Bannon's Mueller Meeting Looms Large for Trump
Five months after his White House exit, Steve Bannon remains at the center of the fire and fury surrounding Donald Trump.
The former chief strategist has been subpoenaed to meet later this month with Special Counsel Robert Mueller, the latest in a parade of former Trump confidants who've been ensnared in Mueller's Russia meddling probe.
Bannon doesn’t plan to invoke executive privilege, begging questions about whether he'll repeat or expand on comments he's quoted as making in Michael Wolff’s tell-all book.
“Fire and Fury,” which quotes Bannon speaking disparagingly about Trump and his family, prompted the president to publicly and dramatically sever his relationship with the former aide. Jennifer Jacobs takes a closer look at how Wolff gained so much White House access.
Among her findings: Wolff's pitch included a working title — “The Great Transition: The First 100 Days of the Trump Administration” — that signaled a sympathetic view.
With a Mueller meeting on the horizon, Bannon — and what he has to say about his time in Trump World — is likely to remain central to the president’s fate.
Shutdown bandaid | It looks like the U.S. Congress’s latest strategy to avert a government shutdown might be the same as its last: Kick the can down the road. House Republicans are coalescing around a short-term funding extension through Feb. 16 that doesn’t address immigration issues and other Democratic demands as a way to keep the government running past Friday.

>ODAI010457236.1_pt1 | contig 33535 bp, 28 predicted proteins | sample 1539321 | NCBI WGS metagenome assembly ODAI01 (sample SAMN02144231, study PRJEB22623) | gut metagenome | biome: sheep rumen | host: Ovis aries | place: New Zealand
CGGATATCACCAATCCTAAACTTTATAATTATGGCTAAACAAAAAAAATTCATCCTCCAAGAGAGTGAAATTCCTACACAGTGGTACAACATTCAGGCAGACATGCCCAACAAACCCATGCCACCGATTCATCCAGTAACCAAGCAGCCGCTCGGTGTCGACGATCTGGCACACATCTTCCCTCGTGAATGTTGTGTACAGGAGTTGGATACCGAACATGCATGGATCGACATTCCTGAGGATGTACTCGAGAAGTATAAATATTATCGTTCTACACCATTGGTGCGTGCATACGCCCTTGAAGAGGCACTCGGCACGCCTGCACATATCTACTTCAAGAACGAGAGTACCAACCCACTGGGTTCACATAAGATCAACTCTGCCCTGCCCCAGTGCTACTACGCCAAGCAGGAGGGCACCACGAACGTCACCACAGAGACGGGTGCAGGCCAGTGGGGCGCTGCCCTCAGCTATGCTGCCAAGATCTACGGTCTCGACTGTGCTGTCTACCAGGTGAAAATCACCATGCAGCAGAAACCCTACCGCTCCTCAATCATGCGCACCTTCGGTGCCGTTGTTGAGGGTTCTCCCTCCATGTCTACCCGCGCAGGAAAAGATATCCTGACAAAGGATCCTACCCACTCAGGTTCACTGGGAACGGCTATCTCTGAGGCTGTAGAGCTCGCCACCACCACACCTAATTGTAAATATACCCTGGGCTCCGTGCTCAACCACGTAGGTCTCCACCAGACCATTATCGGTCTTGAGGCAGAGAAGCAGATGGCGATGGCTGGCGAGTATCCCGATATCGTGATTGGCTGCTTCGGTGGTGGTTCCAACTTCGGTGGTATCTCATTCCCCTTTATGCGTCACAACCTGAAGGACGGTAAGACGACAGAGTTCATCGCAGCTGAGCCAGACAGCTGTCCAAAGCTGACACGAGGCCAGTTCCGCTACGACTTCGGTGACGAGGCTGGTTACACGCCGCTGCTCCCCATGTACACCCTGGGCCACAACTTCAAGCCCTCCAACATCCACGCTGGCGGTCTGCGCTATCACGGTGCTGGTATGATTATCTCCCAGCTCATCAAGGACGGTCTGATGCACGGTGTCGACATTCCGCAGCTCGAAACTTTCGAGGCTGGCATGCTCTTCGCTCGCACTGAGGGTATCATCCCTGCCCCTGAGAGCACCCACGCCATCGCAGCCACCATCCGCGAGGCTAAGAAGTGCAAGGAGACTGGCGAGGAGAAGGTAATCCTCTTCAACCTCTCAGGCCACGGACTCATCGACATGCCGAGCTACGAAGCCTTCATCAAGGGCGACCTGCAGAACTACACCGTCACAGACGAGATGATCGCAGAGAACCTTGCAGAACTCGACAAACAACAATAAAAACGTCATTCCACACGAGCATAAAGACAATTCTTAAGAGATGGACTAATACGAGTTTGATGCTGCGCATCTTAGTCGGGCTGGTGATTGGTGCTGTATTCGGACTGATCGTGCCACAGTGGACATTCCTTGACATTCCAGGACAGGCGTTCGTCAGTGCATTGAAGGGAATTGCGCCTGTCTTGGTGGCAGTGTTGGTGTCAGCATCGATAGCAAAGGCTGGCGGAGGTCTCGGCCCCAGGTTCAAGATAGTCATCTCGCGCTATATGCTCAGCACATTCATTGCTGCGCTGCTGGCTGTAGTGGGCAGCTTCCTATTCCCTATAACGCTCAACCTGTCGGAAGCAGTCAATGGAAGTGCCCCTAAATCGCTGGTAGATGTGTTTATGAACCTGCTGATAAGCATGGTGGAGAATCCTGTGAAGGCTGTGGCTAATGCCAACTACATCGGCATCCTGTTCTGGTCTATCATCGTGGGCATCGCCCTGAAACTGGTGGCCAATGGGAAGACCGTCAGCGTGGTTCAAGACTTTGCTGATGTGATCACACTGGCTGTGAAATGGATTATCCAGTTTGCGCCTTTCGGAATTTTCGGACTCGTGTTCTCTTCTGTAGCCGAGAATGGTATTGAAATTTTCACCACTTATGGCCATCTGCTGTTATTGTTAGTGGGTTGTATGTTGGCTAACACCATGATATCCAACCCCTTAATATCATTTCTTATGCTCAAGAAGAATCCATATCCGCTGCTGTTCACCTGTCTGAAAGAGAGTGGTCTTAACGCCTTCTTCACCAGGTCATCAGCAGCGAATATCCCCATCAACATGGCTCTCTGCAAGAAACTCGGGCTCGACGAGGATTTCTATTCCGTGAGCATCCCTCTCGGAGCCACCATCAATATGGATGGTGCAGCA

Turkish dismay | Turkey says the deployment of a U.S.-backed Kurdish force over the border in northern Syria could irreparably damage ties between the two NATO members. President Recep Tayyip Erdogan has warned for months of an offensive against the Syrian Kurds, who in Turkey’s view are tied to the PKK, the group that’s battled for autonomy since the 1980s. Shelling yesterday, along with warnings an assault will be wide-ranging, stoked concern conflict is imminent.
Olympic breakthrough | Negotiations between the two Koreas yielded a surprise today — the possibility of holding Olympic-related events in North Korea. With just over three weeks until the start of South Korea’s Pyeongchang games, it may be too late for sports to be played in North Korea. But the discussions point to a temporary truce — even as U.S. Secretary of State Rex Tillerson said the threat of war on the Korean Peninsula continues to grow.
A list of worries | What keeps the world’s global elite up at night? Climate change, cyberattacks and a “deteriorating geopolitical landscape” since Trump’s election top the list, the World Economic Forum said ahead of its meeting next week in Davos, Switzerland. Less likely, but equally nightmarish: Fleets of AI-controlled pirate drone ships that decimate the ocean’s fish stocks.
The costs of Catalonia | The separatist crisis is proving to be a millstone around the neck of the Spanish Prime Minister Mariano Rajoy. As Esteban Duarte reports, he’s slumped to a historic low in opinion polls as party officials begin to talk about replacing him. But with no major elections in 2018, he may still have a year to turn things around.
And finally... It must have been music to Trump’s ears — the 71-year-old president has “great genes” and is “fit for duty,” White House physician Ronny Jackson said yesterday after his examination of the commander-in-chief last week amid criticism he may be unfit for office. “I told the president that if he had a healthier diet over the last 20 years, he might live to be 200 years old.”
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